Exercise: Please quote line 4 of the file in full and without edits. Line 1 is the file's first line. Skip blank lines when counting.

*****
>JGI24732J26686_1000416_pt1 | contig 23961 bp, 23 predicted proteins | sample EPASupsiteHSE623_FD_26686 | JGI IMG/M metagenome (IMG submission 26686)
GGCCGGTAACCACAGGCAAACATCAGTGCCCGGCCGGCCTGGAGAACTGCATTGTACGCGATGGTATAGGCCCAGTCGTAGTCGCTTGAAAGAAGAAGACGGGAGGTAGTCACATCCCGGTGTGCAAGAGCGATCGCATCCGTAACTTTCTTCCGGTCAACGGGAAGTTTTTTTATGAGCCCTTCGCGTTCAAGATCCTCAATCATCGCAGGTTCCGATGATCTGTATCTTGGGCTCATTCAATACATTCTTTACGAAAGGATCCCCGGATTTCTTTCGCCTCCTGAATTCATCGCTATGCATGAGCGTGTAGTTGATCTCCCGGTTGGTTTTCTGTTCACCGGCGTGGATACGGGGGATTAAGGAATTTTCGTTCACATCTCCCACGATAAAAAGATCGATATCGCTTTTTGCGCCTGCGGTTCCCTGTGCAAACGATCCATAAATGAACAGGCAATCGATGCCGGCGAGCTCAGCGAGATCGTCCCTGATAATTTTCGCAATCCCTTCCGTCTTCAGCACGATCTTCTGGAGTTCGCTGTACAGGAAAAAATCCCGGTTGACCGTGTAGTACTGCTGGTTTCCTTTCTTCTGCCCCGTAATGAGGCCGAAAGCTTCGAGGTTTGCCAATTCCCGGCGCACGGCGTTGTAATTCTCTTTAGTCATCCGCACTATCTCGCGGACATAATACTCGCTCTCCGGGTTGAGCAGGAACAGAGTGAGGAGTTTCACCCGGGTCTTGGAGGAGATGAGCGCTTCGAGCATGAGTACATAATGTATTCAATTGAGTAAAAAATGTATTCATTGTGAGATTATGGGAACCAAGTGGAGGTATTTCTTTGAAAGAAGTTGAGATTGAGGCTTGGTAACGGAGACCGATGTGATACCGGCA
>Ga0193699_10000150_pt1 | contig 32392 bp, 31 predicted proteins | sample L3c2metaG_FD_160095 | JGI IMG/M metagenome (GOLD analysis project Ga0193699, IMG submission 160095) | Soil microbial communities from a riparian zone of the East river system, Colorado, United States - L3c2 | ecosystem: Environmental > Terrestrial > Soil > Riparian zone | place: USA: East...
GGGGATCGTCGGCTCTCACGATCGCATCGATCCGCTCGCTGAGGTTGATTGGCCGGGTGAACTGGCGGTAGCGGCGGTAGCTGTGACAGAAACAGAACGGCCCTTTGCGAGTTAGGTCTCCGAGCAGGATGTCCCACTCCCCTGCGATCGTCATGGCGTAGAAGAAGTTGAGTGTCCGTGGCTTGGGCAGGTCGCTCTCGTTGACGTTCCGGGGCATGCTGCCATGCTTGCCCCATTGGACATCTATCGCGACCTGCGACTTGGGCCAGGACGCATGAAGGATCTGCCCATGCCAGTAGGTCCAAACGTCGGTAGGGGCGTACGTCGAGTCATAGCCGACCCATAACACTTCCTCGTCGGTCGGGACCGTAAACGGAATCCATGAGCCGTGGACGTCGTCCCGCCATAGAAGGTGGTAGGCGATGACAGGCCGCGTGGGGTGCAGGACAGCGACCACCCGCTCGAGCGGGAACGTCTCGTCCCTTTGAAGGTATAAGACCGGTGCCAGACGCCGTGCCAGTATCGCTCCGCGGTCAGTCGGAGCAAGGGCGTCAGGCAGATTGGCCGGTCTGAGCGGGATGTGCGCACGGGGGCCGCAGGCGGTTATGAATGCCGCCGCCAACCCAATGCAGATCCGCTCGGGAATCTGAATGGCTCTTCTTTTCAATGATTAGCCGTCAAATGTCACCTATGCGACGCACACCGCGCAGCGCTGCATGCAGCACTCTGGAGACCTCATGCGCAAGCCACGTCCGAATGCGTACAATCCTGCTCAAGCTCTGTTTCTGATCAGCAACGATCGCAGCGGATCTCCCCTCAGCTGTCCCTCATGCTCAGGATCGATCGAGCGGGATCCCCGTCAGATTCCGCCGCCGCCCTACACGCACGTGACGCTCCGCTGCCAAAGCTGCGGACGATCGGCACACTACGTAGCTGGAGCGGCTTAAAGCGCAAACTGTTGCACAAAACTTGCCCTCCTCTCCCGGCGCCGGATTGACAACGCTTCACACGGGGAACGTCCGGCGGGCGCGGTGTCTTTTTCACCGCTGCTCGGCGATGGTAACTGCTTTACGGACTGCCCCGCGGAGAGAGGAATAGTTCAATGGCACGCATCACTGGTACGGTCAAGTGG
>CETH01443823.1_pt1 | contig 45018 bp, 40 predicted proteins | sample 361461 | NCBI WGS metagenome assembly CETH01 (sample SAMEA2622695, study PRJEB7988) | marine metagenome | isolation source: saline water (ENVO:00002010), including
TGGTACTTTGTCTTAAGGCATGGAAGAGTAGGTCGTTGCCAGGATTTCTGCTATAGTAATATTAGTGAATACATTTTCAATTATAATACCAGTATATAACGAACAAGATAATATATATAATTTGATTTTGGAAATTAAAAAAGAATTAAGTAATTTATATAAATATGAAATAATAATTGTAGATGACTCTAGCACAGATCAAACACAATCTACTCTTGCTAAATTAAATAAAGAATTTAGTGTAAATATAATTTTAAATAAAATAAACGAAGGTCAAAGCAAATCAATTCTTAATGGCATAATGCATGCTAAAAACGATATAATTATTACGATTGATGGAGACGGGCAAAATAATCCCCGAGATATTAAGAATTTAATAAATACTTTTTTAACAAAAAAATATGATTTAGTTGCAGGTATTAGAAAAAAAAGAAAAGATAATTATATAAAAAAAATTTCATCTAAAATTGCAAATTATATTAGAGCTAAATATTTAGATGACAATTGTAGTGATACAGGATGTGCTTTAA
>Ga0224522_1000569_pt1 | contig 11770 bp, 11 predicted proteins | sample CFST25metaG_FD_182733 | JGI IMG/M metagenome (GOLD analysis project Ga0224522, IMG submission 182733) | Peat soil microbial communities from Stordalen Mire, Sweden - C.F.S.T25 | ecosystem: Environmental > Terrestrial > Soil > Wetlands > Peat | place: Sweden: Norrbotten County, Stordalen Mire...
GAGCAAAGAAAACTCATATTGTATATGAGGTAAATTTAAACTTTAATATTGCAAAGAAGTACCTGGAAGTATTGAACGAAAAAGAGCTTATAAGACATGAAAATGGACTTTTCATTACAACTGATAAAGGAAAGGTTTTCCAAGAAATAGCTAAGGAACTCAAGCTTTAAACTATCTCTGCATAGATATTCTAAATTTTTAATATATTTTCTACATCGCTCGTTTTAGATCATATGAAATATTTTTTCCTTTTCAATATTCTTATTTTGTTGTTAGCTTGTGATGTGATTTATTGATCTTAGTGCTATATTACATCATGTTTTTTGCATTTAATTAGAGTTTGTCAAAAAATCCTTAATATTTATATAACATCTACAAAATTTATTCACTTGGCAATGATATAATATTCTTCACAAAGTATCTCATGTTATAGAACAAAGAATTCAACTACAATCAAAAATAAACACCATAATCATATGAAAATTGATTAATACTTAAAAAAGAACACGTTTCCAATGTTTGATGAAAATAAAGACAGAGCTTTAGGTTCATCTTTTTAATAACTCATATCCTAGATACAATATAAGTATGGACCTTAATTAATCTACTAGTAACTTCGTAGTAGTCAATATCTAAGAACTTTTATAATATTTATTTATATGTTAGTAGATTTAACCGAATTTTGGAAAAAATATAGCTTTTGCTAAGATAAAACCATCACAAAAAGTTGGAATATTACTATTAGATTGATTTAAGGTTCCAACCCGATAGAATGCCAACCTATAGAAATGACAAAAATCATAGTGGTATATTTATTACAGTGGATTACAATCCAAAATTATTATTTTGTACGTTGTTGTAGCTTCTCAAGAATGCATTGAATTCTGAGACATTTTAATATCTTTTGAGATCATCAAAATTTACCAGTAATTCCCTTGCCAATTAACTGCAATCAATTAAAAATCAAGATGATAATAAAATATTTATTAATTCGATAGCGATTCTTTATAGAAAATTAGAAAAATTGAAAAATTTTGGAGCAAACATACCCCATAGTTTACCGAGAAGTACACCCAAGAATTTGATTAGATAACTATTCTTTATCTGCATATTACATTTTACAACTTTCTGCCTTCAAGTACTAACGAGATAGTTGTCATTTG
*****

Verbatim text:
GGGGATCGTCGGCTCTCACGATCGCATCGATCCGCTCGCTGAGGTTGATTGGCCGGGTGAACTGGCGGTAGCGGCGGTAGCTGTGACAGAAACAGAACGGCCCTTTGCGAGTTAGGTCTCCGAGCAGGATGTCCCACTCCCCTGCGATCGTCATGGCGTAGAAGAAGTTGAGTGTCCGTGGCTTGGGCAGGTCGCTCTCGTTGACGTTCCGGGGCATGCTGCCATGCTTGCCCCATTGGACATCTATCGCGACCTGCGACTTGGGCCAGGACGCATGAAGGATCTGCCCATGCCAGTAGGTCCAAACGTCGGTAGGGGCGTACGTCGAGTCATAGCCGACCCATAACACTTCCTCGTCGGTCGGGACCGTAAACGGAATCCATGAGCCGTGGACGTCGTCCCGCCATAGAAGGTGGTAGGCGATGACAGGCCGCGTGGGGTGCAGGACAGCGACCACCCGCTCGAGCGGGAACGTCTCGTCCCTTTGAAGGTATAAGACCGGTGCCAGACGCCGTGCCAGTATCGCTCCGCGGTCAGTCGGAGCAAGGGCGTCAGGCAGATTGGCCGGTCTGAGCGGGATGTGCGCACGGGGGCCGCAGGCGGTTATGAATGCCGCCGCCAACCCAATGCAGATCCGCTCGGGAATCTGAATGGCTCTTCTTTTCAATGATTAGCCGTCAAATGTCACCTATGCGACGCACACCGCGCAGCGCTGCATGCAGCACTCTGGAGACCTCATGCGCAAGCCACGTCCGAATGCGTACAATCCTGCTCAAGCTCTGTTTCTGATCAGCAACGATCGCAGCGGATCTCCCCTCAGCTGTCCCTCATGCTCAGGATCGATCGAGCGGGATCCCCGTCAGATTCCGCCGCCGCCCTACACGCACGTGACGCTCCGCTGCCAAAGCTGCGGACGATCGGCACACTACGTAGCTGGAGCGGCTTAAAGCGCAAACTGTTGCACAAAACTTGCCCTCCTCTCCCGGCGCCGGATTGACAACGCTTCACACGGGGAACGTCCGGCGGGCGCGGTGTCTTTTTCACCGCTGCTCGGCGATGGTAACTGCTTTACGGACTGCCCCGCGGAGAGAGGAATAGTTCAATGGCACGCATCACTGGTACGGTCAAGTGG